When we recruit and train leaders, it is often for jobs we already have in mind. We’ve done the work of developing our plans for ministry and have identified the leadership roles needed to execute that plan, and off we go recruiting and training accordingly.
While this practice is necessary to have an effective student ministry, it is incomplete. If you are truly going to lead people toward discipleship through serving, then you need to know their personal passions and gifts and seek to align those things with roles in your ministry, even if that means creating new things.
Yes, there are general roles that need to be filled, and many times, passions and gifts will line up accordingly. However, if you are only ever looking to fill just what you need, you miss out on two opportunities: the opportunity to disciple people, and the opportunity to begin new ministry initiatives that could have a real impact in your ministry or community as a whole.
Don’t cave to urgency.
Here’s the warning: don’t let the urgency of filling a volunteer role keep you from getting to know people well. Finding the best fit for someone takes time and effort, which is important if you are going to pastor them well. Your role is not just to pastor students, but your leaders, too!
In order to fit someone into a pre-made role, you don’t really have to get to know someone beyond a surface level. It should be your goal to get to know people well anyway, but it’s especially important for this purpose.
There are five ways this benefits ministry:
1. New initiatives get started.
As you get to know people, there will be moments when you discover that someone has a passion and gifting for an area of ministry that you either haven’t thought of or aren’t gifted to lead yourself.
By putting a new leader in a position to start something, you expand the reach of your student ministry twofold. This new thing may reach entirely new students, or may begin to reach students who were already inside your ministry but did not otherwise have a place to belong.
Here’s the great news: you don’t have to lead these new things, because when people are passionate about something and gifted to do it, they will be willing to take ownership and excel at it more than a role that they are being squeezed into.
2. You make disciples.
As people use their natural gifting to serve in the church and reach people, they are growing closer to Jesus and making disciples themselves. When you are the connector for someone engaging in this process, you open the door for them to grow in their own discipleship. This definitely happens in the key premade roles we need to have, but we expand our discipleship influence when we move beyond those key roles as well.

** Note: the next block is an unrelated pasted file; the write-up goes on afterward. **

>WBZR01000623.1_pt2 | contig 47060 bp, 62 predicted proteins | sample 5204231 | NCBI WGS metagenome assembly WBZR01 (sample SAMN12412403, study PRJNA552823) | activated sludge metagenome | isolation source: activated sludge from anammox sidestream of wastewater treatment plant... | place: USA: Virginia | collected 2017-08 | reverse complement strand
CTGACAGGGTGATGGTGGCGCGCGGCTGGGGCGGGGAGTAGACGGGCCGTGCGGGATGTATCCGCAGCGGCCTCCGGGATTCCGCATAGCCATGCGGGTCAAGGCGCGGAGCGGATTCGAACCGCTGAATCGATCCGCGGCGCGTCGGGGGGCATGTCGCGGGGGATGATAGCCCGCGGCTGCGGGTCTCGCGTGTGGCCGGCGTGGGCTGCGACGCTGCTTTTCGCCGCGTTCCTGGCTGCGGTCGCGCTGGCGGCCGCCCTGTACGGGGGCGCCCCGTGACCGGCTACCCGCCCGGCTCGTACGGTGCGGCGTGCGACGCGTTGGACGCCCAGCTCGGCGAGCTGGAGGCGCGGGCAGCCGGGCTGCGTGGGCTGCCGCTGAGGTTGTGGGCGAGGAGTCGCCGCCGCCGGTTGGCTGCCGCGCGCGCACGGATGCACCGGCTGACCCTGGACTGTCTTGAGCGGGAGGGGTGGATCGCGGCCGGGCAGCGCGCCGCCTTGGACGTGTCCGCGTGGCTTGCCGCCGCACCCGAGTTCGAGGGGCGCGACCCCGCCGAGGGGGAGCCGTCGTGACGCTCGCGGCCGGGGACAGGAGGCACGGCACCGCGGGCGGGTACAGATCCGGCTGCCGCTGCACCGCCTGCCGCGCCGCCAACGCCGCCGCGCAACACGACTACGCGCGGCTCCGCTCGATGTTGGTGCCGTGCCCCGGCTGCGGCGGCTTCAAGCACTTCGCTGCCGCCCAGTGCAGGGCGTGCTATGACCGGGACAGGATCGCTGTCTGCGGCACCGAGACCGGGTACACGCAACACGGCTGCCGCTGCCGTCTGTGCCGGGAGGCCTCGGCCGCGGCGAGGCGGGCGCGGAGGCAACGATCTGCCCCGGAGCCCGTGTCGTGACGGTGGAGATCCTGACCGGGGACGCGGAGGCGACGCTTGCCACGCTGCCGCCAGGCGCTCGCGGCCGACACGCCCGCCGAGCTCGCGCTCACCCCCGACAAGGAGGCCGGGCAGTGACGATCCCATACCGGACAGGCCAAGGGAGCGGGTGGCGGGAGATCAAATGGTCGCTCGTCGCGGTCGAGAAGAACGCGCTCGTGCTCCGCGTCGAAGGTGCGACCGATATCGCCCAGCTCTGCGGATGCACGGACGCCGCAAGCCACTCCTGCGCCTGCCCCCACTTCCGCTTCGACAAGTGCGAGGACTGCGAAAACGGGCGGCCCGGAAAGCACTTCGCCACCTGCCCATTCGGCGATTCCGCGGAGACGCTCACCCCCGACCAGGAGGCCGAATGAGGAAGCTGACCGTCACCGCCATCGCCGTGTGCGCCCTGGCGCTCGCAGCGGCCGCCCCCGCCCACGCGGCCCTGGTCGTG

3. Retaining leaders gets easier.
When leaders are serving out of their gifting and passions and have your trust to lead, they will stick around much longer than if they’re just assigned to an open spot. The longer your leaders serve, the more opportunity they have for deep relationships with students. The deeper the relationship they have with students, they more students will be receptive to discipleship.
4. Recruiting new leaders gets easier.
When you help people find their “best fit” serving in student ministry, word will begin to spread. People in your church will begin to find out how impactful and fulfilling it is to serve in the student ministry, which will help to develop the new leader recruiting momentum. Sure, this may not happen by the truckload at first, but momentum will begin to build and you will find yourself with more and more committed leaders who are willing to join you in the mission of making disciples of teenagers and their families.
5. It serves your “first team,” too.
As you seek to recruit leaders and help them find their best fit in your ministry, there will be times when their passion and gifting don’t match up with something in your ministry. Generally, I think we should do the work to see if there is a fit as stated above, but sometimes there just won’t be and that’s okay! From there, pastoring them well looks like helping them find somewhere else in the church where they can find their best fit. Passing along great leaders to other ministry areas serves your staff team (aka first team) well and helps them in their recruitment and discipleship process.
This post was written by Ben Trueblood, Director of Lifeway Students. Ben is passionate about investing in student ministry leaders like you. You can find more encouragement from Ben on his YouTube Channel, Student Ministry That Matters.